“March comes in like a lion and goes out like a lamb.”
The age-old saying refers to the weather, which can start off cold and snowy sometimes, but usually ends with warm spring days. March is known for many things, from spring training, to the NCAA tournament, to spring flowers, to consistent equity gains? That’s right, over the past 10 years, there hasn’t been a month for the S&P 500 with a higher average monthly return than March.
Here’s a chart we shared about March in our recent Weekly Economic Commentary:
Per Ryan Detrick, Senior Market Strategist, “March has been strong for the S&P 500, ranking as the fourth-best month of the year since 1950.* Adding the fact it has been the best-performing month for the past 10 years, seasonality sides with the bulls in the near term. Importantly, we don’t blindly follow seasonality, nor does it always work. Still, be aware the next two months are historically two of the strongest months for equities.”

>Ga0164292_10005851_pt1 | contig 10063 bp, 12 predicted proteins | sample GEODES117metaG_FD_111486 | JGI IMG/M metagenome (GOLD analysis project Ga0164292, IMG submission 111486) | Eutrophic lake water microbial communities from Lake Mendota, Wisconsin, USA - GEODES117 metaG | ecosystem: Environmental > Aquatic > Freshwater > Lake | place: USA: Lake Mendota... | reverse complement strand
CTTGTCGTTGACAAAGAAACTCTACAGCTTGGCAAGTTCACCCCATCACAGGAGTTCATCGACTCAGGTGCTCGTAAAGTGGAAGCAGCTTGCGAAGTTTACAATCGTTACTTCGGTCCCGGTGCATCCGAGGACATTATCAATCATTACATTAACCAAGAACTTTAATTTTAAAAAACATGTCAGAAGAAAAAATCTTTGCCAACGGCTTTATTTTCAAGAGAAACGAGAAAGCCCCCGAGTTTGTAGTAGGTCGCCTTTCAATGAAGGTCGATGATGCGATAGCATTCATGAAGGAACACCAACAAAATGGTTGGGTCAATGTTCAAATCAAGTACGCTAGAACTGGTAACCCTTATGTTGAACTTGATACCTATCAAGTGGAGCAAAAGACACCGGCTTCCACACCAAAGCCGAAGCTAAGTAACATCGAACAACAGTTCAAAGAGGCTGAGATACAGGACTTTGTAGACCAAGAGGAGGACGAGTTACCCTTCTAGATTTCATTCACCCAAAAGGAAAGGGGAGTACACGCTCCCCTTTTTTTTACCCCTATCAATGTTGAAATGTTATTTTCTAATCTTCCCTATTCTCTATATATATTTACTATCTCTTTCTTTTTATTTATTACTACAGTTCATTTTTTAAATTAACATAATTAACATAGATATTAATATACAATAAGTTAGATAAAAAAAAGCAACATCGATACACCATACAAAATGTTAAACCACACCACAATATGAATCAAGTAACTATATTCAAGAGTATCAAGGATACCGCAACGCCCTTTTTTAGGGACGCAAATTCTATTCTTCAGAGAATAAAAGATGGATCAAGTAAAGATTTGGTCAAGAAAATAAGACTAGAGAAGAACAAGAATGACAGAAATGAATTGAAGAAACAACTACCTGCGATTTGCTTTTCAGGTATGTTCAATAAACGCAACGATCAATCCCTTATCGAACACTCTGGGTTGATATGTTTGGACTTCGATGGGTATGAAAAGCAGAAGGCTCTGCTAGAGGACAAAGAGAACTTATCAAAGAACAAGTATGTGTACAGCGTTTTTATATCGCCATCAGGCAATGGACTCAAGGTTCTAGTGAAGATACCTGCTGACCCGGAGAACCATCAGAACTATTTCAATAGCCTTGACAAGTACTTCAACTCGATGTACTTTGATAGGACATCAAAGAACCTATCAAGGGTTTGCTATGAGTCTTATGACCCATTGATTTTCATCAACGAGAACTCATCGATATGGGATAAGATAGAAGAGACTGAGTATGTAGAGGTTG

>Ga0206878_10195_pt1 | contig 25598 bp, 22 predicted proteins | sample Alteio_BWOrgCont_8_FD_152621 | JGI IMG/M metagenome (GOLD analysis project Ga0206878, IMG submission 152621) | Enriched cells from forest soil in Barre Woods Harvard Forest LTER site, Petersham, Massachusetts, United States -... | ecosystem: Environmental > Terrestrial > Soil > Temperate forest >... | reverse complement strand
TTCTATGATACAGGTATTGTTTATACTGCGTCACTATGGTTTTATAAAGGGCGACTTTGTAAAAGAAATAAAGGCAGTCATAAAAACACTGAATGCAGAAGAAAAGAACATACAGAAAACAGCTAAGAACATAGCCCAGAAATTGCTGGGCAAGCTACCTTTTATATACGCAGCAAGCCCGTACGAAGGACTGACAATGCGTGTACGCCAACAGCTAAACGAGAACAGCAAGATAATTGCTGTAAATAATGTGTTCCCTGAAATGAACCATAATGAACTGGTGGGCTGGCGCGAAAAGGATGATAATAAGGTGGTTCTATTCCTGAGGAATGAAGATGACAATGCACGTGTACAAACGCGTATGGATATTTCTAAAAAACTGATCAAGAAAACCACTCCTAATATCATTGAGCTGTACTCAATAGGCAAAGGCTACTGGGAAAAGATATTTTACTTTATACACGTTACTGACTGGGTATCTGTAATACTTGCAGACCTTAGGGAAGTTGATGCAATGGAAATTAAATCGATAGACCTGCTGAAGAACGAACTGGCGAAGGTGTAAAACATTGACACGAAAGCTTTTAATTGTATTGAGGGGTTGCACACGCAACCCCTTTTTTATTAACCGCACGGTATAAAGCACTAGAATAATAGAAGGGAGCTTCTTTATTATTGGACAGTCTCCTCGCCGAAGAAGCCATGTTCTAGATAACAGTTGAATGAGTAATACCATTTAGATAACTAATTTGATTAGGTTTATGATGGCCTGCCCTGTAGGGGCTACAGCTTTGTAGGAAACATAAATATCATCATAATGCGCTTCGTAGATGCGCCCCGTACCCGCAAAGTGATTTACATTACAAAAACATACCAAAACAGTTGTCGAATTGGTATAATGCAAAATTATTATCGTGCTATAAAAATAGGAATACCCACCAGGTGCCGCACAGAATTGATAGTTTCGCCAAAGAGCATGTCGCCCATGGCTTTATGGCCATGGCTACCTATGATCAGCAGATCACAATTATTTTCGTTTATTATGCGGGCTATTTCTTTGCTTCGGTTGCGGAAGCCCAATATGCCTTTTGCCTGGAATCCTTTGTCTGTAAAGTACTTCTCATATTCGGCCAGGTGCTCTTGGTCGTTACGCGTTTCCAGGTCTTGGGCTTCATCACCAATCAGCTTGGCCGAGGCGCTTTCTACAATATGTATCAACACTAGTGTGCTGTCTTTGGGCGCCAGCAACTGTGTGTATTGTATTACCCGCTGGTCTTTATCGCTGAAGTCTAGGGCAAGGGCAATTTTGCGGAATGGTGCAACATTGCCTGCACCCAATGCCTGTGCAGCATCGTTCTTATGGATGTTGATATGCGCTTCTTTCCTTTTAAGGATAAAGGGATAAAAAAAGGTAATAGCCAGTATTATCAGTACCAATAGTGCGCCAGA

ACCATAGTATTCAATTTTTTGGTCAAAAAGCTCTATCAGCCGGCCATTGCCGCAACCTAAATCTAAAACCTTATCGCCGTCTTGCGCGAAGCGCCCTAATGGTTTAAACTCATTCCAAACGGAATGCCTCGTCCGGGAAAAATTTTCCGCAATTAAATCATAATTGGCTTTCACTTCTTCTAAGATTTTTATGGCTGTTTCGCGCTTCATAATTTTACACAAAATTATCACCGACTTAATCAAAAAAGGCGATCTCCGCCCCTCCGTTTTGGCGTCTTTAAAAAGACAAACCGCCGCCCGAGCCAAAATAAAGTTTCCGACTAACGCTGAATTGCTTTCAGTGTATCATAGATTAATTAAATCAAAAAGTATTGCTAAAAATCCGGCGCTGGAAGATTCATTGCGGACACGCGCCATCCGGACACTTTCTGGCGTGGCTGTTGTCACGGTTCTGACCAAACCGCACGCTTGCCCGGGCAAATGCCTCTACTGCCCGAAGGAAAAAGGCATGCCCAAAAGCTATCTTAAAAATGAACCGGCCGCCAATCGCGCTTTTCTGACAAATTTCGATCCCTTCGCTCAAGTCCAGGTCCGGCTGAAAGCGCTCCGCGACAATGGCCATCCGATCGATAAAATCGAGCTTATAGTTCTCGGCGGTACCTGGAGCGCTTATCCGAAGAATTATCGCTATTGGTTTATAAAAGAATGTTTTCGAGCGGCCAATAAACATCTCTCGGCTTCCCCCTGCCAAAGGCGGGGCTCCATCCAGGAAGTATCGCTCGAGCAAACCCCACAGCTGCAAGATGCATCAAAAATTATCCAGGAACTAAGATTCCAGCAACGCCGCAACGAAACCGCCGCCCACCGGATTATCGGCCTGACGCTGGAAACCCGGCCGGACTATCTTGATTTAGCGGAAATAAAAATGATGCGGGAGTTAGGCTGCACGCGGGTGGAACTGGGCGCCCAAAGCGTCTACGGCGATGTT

A few other stats:
- When the first two months of the year have been higher, March has closed higher 19 of 26 times (73.1%) and has been up an average of 1.4%.
- The S&P 500 is set to close up four consecutive months once February is in the books. When the S&P 500 has been up four or more months heading into March, then March actually has become stronger, as since 1950, it has closed higher 11 of 13 times (84.6%) with an average return of 2.3%.
- Looking at post-election years, March falls right near the middle as the sixth-best month, up 0.6% on average and higher 50% of the time.
* Please note: The modern design of the S&P 500 stock index was first launched in 1957. Performance back to 1950 incorporates the performance of predecessor index, the S&P 90.
Past performance is no guarantee of future results. All indexes are unmanaged and cannot be invested into directly.
The opinions voiced in this material are for general information only and are not intended to provide or be construed as providing specific investment advice or recommendations for any individual security.
The economic forecasts set forth in the presentation may not develop as predicted.
The S&P 500 Index is a capitalization-weighted index of 500 stocks designed to measure performance of the broad domestic economy through changes in the aggregate market value of 500 stocks representing all major industries.
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